2

Let me present some example sentences...

  1. The population of the world is increasing very fast
    (Why it does not use 'increases'?)

  2. At first I didn't like my job, but I'm beginning to enjoy it now.
    (Why it does not use 'I begin'?)


UPDATED: Additionally, Which sentence is correct?

3a. You can turn off the radio, I don't listen to it.
3b. You can turn off the radio, I'm not listening to it.

9
    1. The population of the world is increasing very fast.
      (Why it does not use 'increases'?)
    1. At first I didn't like my job, but I'm beginning to enjoy it now.
      (Why it does not use 'I begin'?)
  • 3a. You can turn off the radio, I don't listen to it.

  • 3b. You can turn off the radio, I'm not listening to it.

Which sentence is correct?

The present continuous construction is used to emphasise an action happening now. We can think of now as being different from (- as contrasting with) usually, habitually, generally or always.

When we talk about actions that happen usually, or always, we use the present simple:

  • I play the violin
  • I smoke
  • I work in London

If you see a man jumping up and down, and you ask him: "What do you do?". His answer will be something like "I am a teacher". He won't say "Jumping up and down". This is because you used a present simple form for the question. Therefore he is telling you what he does usually. If you ask him "What are you doing?", then that means "What are you doing NOW", because you used a present continuous form. He will say "I'm jumping up and down".

Of course, some things that we usually do, we are also doing right now too. When we choose the present simple or continuous, it sometimes just shows how we are thinking. For example, if you see a man fall off a building, you might ask "Is he breathing?". You know that he usually breathes! But you are interested in if he is breathing NOW!.

In sentence (1) the speaker is emphasizing that the increase in world population is happening at the moment. This makes it seem more dramatic. It also seems to make us think that the population didn't use to increase so fast (although it doesn't say this). If we say:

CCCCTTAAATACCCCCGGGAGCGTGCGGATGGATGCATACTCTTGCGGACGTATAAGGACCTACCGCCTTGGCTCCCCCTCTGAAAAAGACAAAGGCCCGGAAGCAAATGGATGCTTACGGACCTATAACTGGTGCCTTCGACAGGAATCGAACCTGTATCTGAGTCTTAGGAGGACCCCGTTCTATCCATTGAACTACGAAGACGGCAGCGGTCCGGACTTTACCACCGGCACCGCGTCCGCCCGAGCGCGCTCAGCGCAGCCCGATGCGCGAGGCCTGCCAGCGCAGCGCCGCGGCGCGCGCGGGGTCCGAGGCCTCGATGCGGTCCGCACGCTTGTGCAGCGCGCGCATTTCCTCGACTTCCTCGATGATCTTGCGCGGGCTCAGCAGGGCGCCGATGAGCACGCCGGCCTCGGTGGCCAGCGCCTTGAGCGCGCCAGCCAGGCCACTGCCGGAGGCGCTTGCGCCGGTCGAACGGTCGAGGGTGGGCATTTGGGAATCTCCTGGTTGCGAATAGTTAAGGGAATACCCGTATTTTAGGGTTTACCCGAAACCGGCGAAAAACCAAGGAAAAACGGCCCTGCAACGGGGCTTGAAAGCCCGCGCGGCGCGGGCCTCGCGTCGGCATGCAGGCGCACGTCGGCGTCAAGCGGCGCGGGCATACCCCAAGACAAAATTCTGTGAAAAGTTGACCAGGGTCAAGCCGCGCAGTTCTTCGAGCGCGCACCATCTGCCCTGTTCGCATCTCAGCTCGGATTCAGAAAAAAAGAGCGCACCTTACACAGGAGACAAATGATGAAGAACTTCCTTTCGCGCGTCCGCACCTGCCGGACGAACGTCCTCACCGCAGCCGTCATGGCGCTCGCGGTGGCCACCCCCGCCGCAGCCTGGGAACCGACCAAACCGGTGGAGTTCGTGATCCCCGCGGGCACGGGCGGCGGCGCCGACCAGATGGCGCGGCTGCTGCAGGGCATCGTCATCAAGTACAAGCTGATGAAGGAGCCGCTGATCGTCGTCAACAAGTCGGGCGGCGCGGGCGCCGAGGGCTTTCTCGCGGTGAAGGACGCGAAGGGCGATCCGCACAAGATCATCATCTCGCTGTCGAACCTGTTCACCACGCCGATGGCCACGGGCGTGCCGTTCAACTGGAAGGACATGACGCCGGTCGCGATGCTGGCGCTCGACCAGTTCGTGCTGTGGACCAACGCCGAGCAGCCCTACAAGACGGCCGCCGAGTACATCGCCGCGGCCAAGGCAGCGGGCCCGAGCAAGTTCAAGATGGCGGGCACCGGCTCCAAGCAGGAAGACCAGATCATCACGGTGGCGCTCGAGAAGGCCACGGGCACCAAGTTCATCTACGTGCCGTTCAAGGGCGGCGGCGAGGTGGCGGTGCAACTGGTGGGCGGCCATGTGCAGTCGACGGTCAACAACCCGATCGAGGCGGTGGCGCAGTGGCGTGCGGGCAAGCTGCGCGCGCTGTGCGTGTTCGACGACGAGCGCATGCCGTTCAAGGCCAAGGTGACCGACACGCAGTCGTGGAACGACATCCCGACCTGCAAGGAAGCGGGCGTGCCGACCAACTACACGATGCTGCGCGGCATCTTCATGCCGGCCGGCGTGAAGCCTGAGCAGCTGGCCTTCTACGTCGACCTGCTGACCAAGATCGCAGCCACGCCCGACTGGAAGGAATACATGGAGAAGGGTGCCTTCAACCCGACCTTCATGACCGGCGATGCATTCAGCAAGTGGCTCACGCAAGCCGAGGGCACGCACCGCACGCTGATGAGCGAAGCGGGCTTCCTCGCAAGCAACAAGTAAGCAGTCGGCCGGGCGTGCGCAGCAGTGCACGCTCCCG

1. The population of the world increases very fast.

This means it increases very fast all the time, or usually.

In sentence (2) the speaker has to use a continuous verb form, because we can't usually begin the same thing all the time!

In sentence (3a), the speaker never listens to the radio. So it doesn't matter if you turn it off. Maybe somebody different turned it on!

In sentence (3b), however, the speaker is just saying that they aren't listening to it NOW. Maybe they listen to it a lot. But at this moment they aren't. So you can turn it off.

Both of the sentences in (3) are correct. But they mean different things.

Note: The present continuous doesn't necessarily mean the action is happening 'this second'. But it does mean that we are thinking about the action as in progress at the moment, as opposed to happening usually. For example, I can say I'm reading Romeo and Juliet at the moment. This doesn't mean this second but it means I am currently in the middle of reading it. This still contrasts with reading it all the time, or regularly: I read Shakespeare means I read Shakespeare regularly.